Marin-Guzman, J., D.C. Mahan, and J.L. Pate. 2000a. Effect of dietary selenium and vitamin E on spermatogenic development in boars. J. Anim. Sci. 78:1537-1543.
Marin-Guzman, J., D.C. Mahan, and R. Whitmoyer. 2000b. Effect of dietary selenium and vitamin E on the ultrastructure and ATP concentration of boar spermatozoa, and the efficacy of added sodium selenite in extended semen on sperm motility. J. Anim. Sci. 78:1544-1550.
National Research Council. 1998. Nutrient requirements of swine, 10th ed. Washington, DC: National Academy Press.
Petters, R.M., and C.D. Wells. 1993. Culture of pig embryos. J. Reprod. Fertil. Suppl. 48:61-73.
Segerson, E.C., W.R. Getz, and B.H. Johnson. 1981. Selenium and reproductive function in boars fed a low selenium diet. J. Anim. Sci. 53:1360-1367.
Vyt, P., D. Maes, E. Dejonckheere, F. Catryck, and A. Van Soom. 2004a. Comparative study on five different commercial extenders for boar semen. Reprod. Domest. Anim. 39:8-12.
Vyt, P., D. Maes, T. Rijsselaere, E. Dejonckheere, F. Catryck, and A. Van Soom. 2004b. Motility assessment of porcine spermatozoa: a comparison of methods. Reprod. Domest. Anim. 39:447-453.
Whitaker, B.D. and J.W. Knight. 2004. Exogenous γ-glutamyl cycle compounds supplemented to in vitro maturation medium influence in vitro fertilization, culture, and viability of porcine oocytes and embryos. Theriogenology 62:311-322.
|Table 1. Effects of dietary supplementation with an organic (Sel-Plex; Alltech, Inc., Nicholasville, KY) or inorganic (Sodium Selenite) source of selenium on in-vitro fertilization boar spermatozoa at days 2 and 8 after semen collection.|
|Sel-Plex||Sodium Selenite||No supplement||SE||P|
|Number of boars||6||6||6||---||---|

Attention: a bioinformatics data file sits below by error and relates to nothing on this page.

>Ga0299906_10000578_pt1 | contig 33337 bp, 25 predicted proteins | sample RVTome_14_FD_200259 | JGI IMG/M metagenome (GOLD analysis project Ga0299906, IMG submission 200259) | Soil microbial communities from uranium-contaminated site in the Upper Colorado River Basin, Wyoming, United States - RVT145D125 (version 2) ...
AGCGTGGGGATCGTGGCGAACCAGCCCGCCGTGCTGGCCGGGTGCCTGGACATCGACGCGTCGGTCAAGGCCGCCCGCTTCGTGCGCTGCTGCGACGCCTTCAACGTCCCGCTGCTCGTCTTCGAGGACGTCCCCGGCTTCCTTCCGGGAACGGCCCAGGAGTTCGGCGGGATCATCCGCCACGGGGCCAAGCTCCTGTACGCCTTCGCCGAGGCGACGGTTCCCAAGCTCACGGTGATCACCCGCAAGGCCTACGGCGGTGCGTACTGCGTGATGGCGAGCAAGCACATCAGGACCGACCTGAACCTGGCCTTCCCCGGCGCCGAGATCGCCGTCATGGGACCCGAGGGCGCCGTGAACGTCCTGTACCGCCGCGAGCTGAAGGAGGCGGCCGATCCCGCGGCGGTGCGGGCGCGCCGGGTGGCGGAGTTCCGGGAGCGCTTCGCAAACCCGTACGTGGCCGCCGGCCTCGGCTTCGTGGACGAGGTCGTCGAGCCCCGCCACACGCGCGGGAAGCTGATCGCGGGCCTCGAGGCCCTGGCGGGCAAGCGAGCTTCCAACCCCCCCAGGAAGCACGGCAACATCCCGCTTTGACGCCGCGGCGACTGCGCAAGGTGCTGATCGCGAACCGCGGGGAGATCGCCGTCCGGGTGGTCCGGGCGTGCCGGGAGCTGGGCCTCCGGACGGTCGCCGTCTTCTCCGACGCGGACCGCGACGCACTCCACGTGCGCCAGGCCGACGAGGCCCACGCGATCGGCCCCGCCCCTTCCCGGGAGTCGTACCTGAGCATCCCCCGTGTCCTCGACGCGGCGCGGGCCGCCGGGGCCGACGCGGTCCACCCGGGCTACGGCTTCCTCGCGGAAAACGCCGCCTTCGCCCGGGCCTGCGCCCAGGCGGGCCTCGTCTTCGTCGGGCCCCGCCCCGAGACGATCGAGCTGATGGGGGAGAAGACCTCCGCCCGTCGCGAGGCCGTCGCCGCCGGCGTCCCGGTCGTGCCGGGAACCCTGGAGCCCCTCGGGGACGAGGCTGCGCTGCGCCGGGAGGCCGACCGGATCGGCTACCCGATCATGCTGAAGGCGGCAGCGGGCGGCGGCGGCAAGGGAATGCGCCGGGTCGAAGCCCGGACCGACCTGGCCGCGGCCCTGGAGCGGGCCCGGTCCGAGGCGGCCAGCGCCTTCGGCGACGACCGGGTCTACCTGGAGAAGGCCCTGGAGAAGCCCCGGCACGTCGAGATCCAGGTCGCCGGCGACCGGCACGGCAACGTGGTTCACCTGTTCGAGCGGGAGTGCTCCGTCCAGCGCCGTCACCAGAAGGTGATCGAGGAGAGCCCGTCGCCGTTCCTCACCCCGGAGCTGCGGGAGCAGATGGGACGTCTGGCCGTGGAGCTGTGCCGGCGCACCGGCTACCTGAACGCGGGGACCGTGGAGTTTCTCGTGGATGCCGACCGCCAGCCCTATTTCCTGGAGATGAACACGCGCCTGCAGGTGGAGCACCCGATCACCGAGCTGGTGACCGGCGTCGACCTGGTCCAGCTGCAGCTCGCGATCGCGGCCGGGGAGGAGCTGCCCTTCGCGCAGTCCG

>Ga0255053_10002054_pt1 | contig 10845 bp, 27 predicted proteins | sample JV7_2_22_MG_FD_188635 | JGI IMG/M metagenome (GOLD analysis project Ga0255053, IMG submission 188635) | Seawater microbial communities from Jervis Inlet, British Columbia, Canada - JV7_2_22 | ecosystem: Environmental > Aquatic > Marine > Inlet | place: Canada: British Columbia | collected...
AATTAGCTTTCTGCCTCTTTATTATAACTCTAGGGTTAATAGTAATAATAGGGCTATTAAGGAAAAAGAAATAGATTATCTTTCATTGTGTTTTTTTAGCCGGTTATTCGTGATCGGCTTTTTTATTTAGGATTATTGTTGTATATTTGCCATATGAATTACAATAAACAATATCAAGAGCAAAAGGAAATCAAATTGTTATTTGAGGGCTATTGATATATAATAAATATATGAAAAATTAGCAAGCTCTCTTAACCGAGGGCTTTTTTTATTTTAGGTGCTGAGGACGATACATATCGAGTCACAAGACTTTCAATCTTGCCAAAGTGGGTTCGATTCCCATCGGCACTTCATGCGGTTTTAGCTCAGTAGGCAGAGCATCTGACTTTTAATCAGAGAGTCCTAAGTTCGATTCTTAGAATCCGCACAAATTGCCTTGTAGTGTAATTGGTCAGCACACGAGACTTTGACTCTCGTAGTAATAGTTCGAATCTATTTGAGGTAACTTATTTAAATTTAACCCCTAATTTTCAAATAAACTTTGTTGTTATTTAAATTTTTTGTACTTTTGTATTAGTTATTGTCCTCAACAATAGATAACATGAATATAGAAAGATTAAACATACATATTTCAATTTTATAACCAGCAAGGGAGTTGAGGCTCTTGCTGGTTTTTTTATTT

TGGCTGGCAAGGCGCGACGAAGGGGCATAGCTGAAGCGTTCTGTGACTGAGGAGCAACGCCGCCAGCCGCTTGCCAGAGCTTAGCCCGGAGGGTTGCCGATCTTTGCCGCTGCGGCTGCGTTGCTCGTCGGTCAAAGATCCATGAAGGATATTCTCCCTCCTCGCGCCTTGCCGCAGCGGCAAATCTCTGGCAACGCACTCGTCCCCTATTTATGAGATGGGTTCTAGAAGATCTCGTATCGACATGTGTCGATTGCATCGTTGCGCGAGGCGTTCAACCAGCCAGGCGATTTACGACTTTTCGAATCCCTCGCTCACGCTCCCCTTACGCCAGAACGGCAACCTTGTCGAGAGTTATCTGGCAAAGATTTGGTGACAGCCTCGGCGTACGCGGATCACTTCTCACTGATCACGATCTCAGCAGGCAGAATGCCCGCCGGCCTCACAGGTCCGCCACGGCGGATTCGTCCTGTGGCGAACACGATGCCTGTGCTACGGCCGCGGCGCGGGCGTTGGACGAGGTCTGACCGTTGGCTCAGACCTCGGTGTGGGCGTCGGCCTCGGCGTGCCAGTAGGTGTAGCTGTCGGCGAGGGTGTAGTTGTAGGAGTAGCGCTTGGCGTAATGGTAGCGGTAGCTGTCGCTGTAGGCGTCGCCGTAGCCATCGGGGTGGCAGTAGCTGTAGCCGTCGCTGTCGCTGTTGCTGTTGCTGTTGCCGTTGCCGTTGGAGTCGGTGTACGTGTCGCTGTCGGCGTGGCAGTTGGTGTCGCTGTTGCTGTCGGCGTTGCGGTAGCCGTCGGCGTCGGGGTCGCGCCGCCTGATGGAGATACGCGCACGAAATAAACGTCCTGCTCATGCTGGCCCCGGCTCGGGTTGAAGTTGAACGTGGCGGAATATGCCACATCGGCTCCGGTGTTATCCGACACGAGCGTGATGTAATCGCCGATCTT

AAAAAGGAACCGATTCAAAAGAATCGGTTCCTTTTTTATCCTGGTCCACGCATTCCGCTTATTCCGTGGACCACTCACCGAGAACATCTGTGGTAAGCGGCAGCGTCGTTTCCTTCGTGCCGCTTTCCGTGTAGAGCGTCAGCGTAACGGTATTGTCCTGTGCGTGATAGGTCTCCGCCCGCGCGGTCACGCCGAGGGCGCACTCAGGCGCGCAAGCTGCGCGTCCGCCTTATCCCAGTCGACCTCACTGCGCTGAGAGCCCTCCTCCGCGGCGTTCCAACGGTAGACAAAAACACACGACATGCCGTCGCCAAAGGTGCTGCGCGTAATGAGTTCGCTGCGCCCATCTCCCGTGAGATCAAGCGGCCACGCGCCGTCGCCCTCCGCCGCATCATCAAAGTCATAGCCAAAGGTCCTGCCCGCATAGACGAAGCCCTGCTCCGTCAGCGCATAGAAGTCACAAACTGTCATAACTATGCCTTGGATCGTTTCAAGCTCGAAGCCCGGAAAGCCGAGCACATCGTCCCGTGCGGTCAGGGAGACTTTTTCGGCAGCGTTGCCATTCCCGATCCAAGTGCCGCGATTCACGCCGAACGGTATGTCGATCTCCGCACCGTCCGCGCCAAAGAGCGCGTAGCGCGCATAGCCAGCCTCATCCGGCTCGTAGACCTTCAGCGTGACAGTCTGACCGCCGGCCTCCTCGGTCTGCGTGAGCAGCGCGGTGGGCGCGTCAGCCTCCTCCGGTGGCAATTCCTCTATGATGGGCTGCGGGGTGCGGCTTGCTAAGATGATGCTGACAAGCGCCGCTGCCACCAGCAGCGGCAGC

|Day 2 after semen collection|
|Male pronucleus formation||67.7||56.1||61.7||3.6||0.12|
|Fertilization rate, %||77.8a||67.4b||68.5b||2.0||<0.01|
|Polyspermy rate, %||18.3||16.3||15.0||2.0||0.58|
|Day 8 after semen collection|
|Male pronucleus formation||53.0||43.5||43.5||4.9||0.33|
|Fertilization rate, %||63.5e||49.5f||53.3f||4.1||0.08|
|Polyspermy rate, %||12.9||10.3||8.8||1.6||0.25|
|a,b Values within a row with different superscripts differ (P < 0.01).|
|c,d Values within a row with different superscripts tended to differ (P < 0.06).|
|e,f Values within a row with different superscripts tended to differ (P < 0.10).|
Figure 1. Characteristics of sperm motility for semen collected from control boars and boars fed diets supplemented with Sel-Plex or sodium selenite (n = 10/dietary treatment). Semen was extended and stored for 10 days at 18ºC. The percentage of progressively motile (panel B) sperm cells, average velocity measured in a straight line from the beginning to the end of sperm track (VSL; panel D), and linearity, which was the average value of the ratio VSL/VCL and measured the departure of the cell track from a straight line (LIN; panel H) were affected by day (P < 0.01). The percentage of motile sperm cells (P < 0.01; panel A), the path velocity of the smoothed cell path (VAP; P = 0.06 panel C), the frequency with which the sperm track crossed the sperm path (BCF; P = 0.04; panel E), the amplitude of lateral head displacement corresponding to the mean width of the head oscillation as the sperm swam (ALH; P = 0.02; panel F), and straightness, which was the average value of the ratio VSL/VAP and measured the departure of the cell path from a straight line (STR; P < 0.01; panel G), were affected by treatment x day.
Figure 2. The pH of semen that was collected from boars fed diets supplemented with Sel-Plex or sodium selenite or that received no selenium supplementation (n = 10/dietary treatment), and was extended and stored at 18ºC for 10 days. There was an effect (P < 0.01) of treatment x day.